There are so many possibilities regarding the issues each faces. Suggestions for help include:

      1) the book PsychoBabble by Richard Ganz. Your friend might find it to be a helpful read.

      2) using an advocate to work with agencies that locates help for the disabled.

      3) providing a life coach to at least help her determine what the main problem is.

      There could be other options, of course, but thank you for being a friend to these needy people.

    • RTalloni profile image
      Author

      RTalloni 2 years ago from the short journey

      Au fait:

      Thank you for a thought-filled response and for sharing some of your experience with us. It increases the opportunity for good dialogues which potentially helps everyone.

      On your opening comments, I think the problem is that too often people lump all who say they are Christians into one stereotypical bunch. It's important to remember that any number of people can have any number of reasons for calling themselves Christian when they have no real interest in what Christianity is but only have using it for their own agenda in mind. Sometimes that's obvious, sometimes not so much.

      Unfortunately, your cigar man's attitude is more common than people realize, and that's sad for those who are truly needy but willing to accept the kind of advice and help that would really benefit them. A little probing like you did with your question about giving up the cigars until he could pay his debt is very profitable for all concerned. He may never decide to do right, but at least he had the opportunity. You were able to save your time/effort/money for someone who would use it for their own good rather than squander it.

      Your ending comments are still making me smile, especially, "...God's well-qualified hands…" That is such a comfort when we have done our best to do what we could, isn't it?! It's sometimes too much to try to think everything through and we can't do it perfectly even when we try, but what joy it is to know that God is indeed well able to sort it all out in the end. He knows who is trying to do good in Jesus' name for His honor and glory, and who has selfish motives on either side of any issue.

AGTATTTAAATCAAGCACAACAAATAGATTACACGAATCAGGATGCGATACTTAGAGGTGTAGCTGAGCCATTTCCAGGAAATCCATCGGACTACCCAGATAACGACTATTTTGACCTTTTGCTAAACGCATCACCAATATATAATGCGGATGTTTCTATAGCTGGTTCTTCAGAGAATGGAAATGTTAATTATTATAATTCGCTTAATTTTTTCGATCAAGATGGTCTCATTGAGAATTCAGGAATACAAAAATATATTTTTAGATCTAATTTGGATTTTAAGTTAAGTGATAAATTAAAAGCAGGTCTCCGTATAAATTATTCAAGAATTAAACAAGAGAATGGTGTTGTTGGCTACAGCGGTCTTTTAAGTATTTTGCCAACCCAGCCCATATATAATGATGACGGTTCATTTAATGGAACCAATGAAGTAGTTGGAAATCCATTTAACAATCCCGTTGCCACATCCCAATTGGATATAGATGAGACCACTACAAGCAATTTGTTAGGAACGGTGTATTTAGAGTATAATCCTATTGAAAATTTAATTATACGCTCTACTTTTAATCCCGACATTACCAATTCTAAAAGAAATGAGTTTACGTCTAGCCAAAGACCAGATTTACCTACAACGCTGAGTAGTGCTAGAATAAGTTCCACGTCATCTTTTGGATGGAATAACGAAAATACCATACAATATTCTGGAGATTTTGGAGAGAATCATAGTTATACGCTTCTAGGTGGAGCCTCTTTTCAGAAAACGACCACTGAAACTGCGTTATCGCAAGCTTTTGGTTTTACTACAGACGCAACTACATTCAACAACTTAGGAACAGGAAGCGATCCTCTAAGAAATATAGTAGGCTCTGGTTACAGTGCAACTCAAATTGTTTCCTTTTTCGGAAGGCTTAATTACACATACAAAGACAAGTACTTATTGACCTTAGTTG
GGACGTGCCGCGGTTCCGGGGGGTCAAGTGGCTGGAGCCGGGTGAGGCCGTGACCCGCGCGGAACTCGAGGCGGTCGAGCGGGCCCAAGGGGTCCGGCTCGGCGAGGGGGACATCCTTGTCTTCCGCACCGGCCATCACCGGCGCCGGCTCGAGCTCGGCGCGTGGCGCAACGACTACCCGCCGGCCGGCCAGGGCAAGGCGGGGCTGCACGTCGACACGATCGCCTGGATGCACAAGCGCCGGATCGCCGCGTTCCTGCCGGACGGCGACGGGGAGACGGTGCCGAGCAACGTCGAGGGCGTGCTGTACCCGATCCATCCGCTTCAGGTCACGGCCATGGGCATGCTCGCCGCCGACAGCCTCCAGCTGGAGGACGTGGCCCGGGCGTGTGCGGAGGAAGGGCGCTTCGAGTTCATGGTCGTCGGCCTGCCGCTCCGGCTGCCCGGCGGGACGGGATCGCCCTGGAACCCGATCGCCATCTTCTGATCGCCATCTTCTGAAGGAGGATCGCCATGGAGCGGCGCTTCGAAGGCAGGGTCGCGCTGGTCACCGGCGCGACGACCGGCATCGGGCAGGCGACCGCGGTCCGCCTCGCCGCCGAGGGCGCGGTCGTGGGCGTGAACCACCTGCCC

However, we do have much in Scripture that teaches us the concepts of applying wisdom. When I think of decent people reaching out to help the needy I often think of people like Elizabeth Smart's parents.

      My heart breaks for how they must have suffered because of their decision to try to help the man who kidnapped their daughter. They were only trying to do a good thing as they went about their daily lives.

      Their circumstances are unique to them, as with other similarly tragic victims, but my point in using the example is that we have a bigger safety net if we put our time/monies into helping sound organizations that have multiple levels of accountability overseeing their experienced efforts as opposed to trying to go it alone.

      That is not at all to say that there are never times when we should not give help individually. It's just that there are several levels of carefulness about what would be most helpful in a situation, about our own safety, our resources, and more that we need to consider.

      Thanks again for helping to highlight the topic as we are all in a learning process with this evolving problem.

    • Shyron E Shenko profile image

      Shyron E Shenko 2 years ago from Texas

      Hi Robert,

      I know three people who are homeless. One has a mental problem. One is disabled but can not get disability, the third one lost her job and cannot find another one. None of the three are gaming the system.

      Very interesting Hub will share.

    • Au fait profile image

      C E Clark 2 years ago from North Texas